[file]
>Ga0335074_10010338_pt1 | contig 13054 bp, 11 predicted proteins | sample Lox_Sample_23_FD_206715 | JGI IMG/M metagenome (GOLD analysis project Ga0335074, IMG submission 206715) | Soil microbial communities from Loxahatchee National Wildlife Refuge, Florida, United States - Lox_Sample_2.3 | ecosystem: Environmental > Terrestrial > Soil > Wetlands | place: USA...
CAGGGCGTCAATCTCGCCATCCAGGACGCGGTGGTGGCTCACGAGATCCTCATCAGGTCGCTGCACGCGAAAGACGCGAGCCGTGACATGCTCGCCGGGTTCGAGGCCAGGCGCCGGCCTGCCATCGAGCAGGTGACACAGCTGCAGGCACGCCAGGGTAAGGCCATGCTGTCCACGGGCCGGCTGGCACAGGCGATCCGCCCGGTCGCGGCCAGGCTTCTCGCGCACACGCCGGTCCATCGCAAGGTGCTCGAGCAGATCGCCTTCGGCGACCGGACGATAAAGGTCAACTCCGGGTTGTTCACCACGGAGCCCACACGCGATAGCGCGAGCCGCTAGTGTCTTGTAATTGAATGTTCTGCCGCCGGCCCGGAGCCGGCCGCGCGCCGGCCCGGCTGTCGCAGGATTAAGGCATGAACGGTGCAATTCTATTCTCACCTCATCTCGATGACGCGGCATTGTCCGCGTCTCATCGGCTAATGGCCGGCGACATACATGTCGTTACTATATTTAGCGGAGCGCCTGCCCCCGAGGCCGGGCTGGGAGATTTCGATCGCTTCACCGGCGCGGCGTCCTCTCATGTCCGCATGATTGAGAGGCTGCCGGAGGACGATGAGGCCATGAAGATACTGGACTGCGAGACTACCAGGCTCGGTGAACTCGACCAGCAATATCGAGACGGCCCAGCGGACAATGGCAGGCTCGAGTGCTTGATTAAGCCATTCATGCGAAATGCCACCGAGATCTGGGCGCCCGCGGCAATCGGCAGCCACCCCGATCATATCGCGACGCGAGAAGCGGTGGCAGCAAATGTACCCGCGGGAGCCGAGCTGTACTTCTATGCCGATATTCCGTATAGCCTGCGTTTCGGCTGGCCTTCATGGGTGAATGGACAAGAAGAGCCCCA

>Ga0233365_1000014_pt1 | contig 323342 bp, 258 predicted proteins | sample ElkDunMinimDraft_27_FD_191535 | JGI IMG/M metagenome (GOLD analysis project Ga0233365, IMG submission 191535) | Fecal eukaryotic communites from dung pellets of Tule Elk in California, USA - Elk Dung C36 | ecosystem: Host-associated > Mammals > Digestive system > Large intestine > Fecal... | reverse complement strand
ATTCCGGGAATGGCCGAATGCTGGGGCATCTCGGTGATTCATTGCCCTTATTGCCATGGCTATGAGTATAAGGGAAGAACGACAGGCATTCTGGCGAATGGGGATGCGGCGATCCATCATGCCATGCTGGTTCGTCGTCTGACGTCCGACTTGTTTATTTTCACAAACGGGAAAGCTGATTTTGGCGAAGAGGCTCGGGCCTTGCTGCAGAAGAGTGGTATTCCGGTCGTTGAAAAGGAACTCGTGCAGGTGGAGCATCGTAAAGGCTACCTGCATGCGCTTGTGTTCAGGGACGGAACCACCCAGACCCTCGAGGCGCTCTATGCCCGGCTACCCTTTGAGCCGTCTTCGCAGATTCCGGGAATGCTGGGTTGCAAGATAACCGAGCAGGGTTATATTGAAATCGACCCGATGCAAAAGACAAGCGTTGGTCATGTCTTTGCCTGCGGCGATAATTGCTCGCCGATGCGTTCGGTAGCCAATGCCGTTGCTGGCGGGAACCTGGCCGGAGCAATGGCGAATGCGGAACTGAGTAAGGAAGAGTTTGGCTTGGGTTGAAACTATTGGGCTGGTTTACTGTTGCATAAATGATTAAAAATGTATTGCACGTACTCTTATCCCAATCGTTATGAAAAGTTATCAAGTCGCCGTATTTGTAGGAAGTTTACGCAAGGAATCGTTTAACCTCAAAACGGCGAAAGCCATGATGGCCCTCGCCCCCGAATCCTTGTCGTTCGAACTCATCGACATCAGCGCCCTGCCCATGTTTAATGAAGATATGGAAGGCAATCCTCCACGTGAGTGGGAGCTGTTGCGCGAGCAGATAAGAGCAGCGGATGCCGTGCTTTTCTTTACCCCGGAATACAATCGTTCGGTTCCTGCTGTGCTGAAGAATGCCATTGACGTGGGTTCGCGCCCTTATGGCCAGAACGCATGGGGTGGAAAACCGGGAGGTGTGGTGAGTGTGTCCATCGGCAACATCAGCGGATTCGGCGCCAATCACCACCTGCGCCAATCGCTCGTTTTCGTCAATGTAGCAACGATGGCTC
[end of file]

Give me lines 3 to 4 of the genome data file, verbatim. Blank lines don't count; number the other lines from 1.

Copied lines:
>Ga0233365_1000014_pt1 | contig 323342 bp, 258 predicted proteins | sample ElkDunMinimDraft_27_FD_191535 | JGI IMG/M metagenome (GOLD analysis project Ga0233365, IMG submission 191535) | Fecal eukaryotic communites from dung pellets of Tule Elk in California, USA - Elk Dung C36 | ecosystem: Host-associated > Mammals > Digestive system > Large intestine > Fecal... | reverse complement strand
ATTCCGGGAATGGCCGAATGCTGGGGCATCTCGGTGATTCATTGCCCTTATTGCCATGGCTATGAGTATAAGGGAAGAACGACAGGCATTCTGGCGAATGGGGATGCGGCGATCCATCATGCCATGCTGGTTCGTCGTCTGACGTCCGACTTGTTTATTTTCACAAACGGGAAAGCTGATTTTGGCGAAGAGGCTCGGGCCTTGCTGCAGAAGAGTGGTATTCCGGTCGTTGAAAAGGAACTCGTGCAGGTGGAGCATCGTAAAGGCTACCTGCATGCGCTTGTGTTCAGGGACGGAACCACCCAGACCCTCGAGGCGCTCTATGCCCGGCTACCCTTTGAGCCGTCTTCGCAGATTCCGGGAATGCTGGGTTGCAAGATAACCGAGCAGGGTTATATTGAAATCGACCCGATGCAAAAGACAAGCGTTGGTCATGTCTTTGCCTGCGGCGATAATTGCTCGCCGATGCGTTCGGTAGCCAATGCCGTTGCTGGCGGGAACCTGGCCGGAGCAATGGCGAATGCGGAACTGAGTAAGGAAGAGTTTGGCTTGGGTTGAAACTATTGGGCTGGTTTACTGTTGCATAAATGATTAAAAATGTATTGCACGTACTCTTATCCCAATCGTTATGAAAAGTTATCAAGTCGCCGTATTTGTAGGAAGTTTACGCAAGGAATCGTTTAACCTCAAAACGGCGAAAGCCATGATGGCCCTCGCCCCCGAATCCTTGTCGTTCGAACTCATCGACATCAGCGCCCTGCCCATGTTTAATGAAGATATGGAAGGCAATCCTCCACGTGAGTGGGAGCTGTTGCGCGAGCAGATAAGAGCAGCGGATGCCGTGCTTTTCTTTACCCCGGAATACAATCGTTCGGTTCCTGCTGTGCTGAAGAATGCCATTGACGTGGGTTCGCGCCCTTATGGCCAGAACGCATGGGGTGGAAAACCGGGAGGTGTGGTGAGTGTGTCCATCGGCAACATCAGCGGATTCGGCGCCAATCACCACCTGCGCCAATCGCTCGTTTTCGTCAATGTAGCAACGATGGCTC